World News

Bush says nooses and lynch threats deeply offensive

WASHINGTON (Reuters) - U.S. President George W. Bush condemned as “deeply offensive” on Tuesday a spate of incidents involving the display of hangman’s nooses, a potent symbol of racist lynchings and hatred of blacks in the United States.

Bush said there was still a long way to go for the country to unite on the issue of race.

“As a civil society, we must understand that noose displays and lynching jokes are deeply offensive,” Bush said at a White House celebration of African-American history month. “They are wrong. And they have no place in America today.”

Bush’s remarks about race came as the U.S. capital and neighbouring Virginia and Maryland held primary elections in which Democrats were deciding whether Sen. Barack Obama, who would be the first black U.S. president, or Sen. Hillary Clinton, who would be the first woman to hold the office, should be the party’s nominee in the November election.

White House spokeswoman Dana Perino said there had been more than 70 reports of incidents involving nooses since December 2006.

One high-profile incident earlier that year focused nationwide attention on Jena, Louisiana, where three nooses were found hanging from a tree at a high school.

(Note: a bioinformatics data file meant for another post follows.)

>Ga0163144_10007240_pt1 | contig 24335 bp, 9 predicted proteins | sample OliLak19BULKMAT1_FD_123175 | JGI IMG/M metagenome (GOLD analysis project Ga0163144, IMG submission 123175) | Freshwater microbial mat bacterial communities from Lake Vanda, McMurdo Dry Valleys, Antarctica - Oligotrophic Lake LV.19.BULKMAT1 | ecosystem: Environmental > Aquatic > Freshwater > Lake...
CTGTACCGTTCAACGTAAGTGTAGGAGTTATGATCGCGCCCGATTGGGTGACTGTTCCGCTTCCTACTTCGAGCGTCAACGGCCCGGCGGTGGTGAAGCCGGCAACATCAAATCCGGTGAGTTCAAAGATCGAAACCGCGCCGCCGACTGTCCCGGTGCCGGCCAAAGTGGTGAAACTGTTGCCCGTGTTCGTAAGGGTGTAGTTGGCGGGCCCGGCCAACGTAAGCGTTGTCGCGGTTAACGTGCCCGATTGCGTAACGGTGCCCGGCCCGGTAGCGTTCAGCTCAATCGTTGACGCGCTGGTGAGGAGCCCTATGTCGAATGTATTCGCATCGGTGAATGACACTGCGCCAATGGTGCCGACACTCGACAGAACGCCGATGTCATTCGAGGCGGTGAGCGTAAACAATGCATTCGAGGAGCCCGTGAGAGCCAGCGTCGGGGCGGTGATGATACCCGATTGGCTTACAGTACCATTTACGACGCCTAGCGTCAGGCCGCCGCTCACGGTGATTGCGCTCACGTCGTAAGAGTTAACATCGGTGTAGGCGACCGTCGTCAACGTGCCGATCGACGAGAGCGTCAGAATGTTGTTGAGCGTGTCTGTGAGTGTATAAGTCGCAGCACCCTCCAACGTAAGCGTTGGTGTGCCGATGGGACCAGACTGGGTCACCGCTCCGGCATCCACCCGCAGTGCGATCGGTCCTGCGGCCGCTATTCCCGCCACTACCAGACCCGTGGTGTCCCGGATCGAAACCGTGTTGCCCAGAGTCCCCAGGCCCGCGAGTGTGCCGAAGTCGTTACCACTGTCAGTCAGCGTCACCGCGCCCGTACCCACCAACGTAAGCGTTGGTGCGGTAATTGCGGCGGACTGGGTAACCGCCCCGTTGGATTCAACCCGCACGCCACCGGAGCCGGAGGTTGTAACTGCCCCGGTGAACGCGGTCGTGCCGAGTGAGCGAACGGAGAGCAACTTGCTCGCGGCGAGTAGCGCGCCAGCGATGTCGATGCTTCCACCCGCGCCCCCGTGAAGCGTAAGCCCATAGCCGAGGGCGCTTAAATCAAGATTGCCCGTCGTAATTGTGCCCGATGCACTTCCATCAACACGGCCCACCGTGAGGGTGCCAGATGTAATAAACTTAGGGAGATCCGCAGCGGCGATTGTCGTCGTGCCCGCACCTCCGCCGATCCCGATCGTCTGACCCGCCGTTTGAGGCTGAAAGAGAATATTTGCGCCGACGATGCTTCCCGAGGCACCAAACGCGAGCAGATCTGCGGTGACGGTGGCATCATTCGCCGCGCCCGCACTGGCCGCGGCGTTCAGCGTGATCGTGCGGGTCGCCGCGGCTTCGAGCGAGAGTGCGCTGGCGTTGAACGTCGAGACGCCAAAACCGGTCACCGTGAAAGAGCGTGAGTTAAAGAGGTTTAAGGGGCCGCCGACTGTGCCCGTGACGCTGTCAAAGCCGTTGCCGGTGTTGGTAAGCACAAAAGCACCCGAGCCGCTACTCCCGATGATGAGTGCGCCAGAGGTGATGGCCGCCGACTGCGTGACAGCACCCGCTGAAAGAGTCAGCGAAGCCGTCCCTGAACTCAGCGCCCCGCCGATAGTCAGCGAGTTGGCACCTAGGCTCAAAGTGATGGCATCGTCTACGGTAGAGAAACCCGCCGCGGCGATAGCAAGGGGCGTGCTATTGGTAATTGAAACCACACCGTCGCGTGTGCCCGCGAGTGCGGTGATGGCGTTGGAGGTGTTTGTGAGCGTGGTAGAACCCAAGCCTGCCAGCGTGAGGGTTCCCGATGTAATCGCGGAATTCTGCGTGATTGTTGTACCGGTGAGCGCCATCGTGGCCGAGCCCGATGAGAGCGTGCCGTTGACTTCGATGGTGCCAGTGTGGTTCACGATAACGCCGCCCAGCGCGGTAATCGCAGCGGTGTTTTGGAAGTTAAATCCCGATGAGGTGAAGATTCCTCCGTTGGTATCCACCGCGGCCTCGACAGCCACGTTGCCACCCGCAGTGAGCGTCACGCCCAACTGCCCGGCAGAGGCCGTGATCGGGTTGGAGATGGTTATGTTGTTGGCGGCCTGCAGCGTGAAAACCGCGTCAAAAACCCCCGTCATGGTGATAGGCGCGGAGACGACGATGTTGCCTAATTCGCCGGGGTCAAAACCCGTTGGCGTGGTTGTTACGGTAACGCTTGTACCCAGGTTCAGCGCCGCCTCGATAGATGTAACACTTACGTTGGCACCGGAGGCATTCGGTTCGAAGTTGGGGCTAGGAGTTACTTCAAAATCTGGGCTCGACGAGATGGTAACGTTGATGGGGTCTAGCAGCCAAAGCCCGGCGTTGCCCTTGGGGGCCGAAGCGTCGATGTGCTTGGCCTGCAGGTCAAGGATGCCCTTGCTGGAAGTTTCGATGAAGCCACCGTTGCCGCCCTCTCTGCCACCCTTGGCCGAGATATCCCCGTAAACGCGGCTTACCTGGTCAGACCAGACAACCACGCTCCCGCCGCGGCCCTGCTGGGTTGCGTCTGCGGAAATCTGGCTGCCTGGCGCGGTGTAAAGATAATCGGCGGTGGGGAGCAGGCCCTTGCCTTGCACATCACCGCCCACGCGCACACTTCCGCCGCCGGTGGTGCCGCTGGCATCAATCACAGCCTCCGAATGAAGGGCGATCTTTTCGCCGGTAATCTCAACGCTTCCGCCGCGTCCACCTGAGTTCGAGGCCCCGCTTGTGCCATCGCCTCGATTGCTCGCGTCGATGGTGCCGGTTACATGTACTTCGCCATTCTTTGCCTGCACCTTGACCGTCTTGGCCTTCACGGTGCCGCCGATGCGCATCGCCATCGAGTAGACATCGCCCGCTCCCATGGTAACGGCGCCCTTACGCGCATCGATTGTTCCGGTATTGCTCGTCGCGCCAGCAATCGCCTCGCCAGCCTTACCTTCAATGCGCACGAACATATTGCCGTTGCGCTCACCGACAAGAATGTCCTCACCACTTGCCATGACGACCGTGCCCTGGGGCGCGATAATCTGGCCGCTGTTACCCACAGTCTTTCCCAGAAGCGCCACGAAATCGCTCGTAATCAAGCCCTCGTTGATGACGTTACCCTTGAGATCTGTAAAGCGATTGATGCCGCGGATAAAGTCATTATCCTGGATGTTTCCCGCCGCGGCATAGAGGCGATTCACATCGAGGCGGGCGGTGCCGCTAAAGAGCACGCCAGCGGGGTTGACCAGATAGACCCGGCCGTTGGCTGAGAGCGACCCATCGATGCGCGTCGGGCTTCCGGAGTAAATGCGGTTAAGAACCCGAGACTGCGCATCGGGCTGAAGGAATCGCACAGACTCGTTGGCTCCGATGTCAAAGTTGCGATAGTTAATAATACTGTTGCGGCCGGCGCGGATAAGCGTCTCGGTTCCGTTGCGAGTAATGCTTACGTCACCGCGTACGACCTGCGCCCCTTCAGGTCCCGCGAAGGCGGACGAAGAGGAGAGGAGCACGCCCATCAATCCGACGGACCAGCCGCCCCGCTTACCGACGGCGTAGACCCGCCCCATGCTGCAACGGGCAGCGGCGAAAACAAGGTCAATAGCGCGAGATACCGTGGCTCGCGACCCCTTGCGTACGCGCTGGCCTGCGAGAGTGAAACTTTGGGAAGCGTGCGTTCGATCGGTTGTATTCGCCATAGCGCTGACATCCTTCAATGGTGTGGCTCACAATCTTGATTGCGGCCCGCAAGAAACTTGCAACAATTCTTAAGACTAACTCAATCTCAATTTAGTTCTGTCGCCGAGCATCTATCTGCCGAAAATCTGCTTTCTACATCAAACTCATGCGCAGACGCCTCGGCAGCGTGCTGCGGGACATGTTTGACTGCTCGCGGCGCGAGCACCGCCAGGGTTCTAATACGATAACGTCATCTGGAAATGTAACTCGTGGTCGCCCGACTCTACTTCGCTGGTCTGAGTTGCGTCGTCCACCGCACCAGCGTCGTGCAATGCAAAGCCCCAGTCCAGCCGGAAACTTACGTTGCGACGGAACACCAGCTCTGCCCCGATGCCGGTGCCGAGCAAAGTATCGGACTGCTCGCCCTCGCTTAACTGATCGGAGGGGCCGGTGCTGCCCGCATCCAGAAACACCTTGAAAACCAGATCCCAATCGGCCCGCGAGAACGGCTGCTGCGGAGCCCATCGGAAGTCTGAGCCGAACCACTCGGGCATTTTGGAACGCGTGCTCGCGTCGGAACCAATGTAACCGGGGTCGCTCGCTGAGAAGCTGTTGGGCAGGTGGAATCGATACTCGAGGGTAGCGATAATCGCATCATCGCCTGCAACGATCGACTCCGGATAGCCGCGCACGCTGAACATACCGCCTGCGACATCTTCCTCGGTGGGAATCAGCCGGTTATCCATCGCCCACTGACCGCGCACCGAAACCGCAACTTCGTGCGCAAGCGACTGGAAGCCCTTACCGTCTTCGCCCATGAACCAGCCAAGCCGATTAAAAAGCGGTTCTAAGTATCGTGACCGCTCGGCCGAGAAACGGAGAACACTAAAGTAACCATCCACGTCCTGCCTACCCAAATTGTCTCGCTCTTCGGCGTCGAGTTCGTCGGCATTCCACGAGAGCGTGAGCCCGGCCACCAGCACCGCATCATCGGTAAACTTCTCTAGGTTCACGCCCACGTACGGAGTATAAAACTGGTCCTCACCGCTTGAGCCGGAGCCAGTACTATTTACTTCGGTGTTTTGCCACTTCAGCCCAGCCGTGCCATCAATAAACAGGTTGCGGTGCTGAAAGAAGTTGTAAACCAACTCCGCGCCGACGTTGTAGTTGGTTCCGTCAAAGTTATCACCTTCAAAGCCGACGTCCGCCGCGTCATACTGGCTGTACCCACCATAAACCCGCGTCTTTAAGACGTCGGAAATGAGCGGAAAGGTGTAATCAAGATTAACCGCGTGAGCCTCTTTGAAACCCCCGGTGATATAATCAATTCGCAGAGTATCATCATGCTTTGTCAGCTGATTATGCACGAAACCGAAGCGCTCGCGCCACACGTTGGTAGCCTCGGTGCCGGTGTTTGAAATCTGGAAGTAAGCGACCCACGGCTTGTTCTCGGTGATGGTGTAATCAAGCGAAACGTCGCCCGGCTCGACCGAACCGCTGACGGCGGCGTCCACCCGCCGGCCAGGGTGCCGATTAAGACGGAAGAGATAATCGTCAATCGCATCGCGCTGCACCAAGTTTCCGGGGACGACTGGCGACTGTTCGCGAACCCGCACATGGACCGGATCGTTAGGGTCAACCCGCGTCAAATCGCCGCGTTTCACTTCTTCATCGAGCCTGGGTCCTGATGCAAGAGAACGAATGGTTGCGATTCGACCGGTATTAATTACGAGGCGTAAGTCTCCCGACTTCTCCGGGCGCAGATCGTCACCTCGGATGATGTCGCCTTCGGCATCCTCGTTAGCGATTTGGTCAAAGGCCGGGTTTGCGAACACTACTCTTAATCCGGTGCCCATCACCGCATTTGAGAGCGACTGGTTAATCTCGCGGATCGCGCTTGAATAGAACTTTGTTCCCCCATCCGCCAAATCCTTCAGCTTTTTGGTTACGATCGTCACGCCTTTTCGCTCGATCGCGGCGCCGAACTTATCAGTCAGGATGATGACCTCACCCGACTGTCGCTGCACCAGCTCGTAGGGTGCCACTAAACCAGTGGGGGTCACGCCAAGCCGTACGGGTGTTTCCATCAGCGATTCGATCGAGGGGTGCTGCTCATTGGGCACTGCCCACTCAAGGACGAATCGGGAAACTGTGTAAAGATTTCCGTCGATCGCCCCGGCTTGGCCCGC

Six black students were later charged with assaulting a white student at the school, sparking civil rights leaders to lead national protest marches and offer support for those facing the criminal charges.

A noose was found on the door of a black professor at Columbia University in New York, and two were found on the campus of the U.S. Coast Guard Academy.

The trend has even extended more recently into the golf world, when an anchor for the Golf Channel tried to joke that players bidding to challenge champion Tiger Woods, who is black, might have to “lynch him in a back alley.” Shortly after that, Golfweek magazine fired an editor for depicting a noose on a cover last month for a story on the Woods incident.

Bush said some Americans fail to fully understand why the sight of a noose of a lynching remark sparks outrage.

“For generations of African-Americans, the noose was more than a tool of murder. It was a tool of intimidation that conveyed a sense of powerlessness to millions,” he said.

Reporting by Jeremy Pelofsky, editing by Patricia Zengerle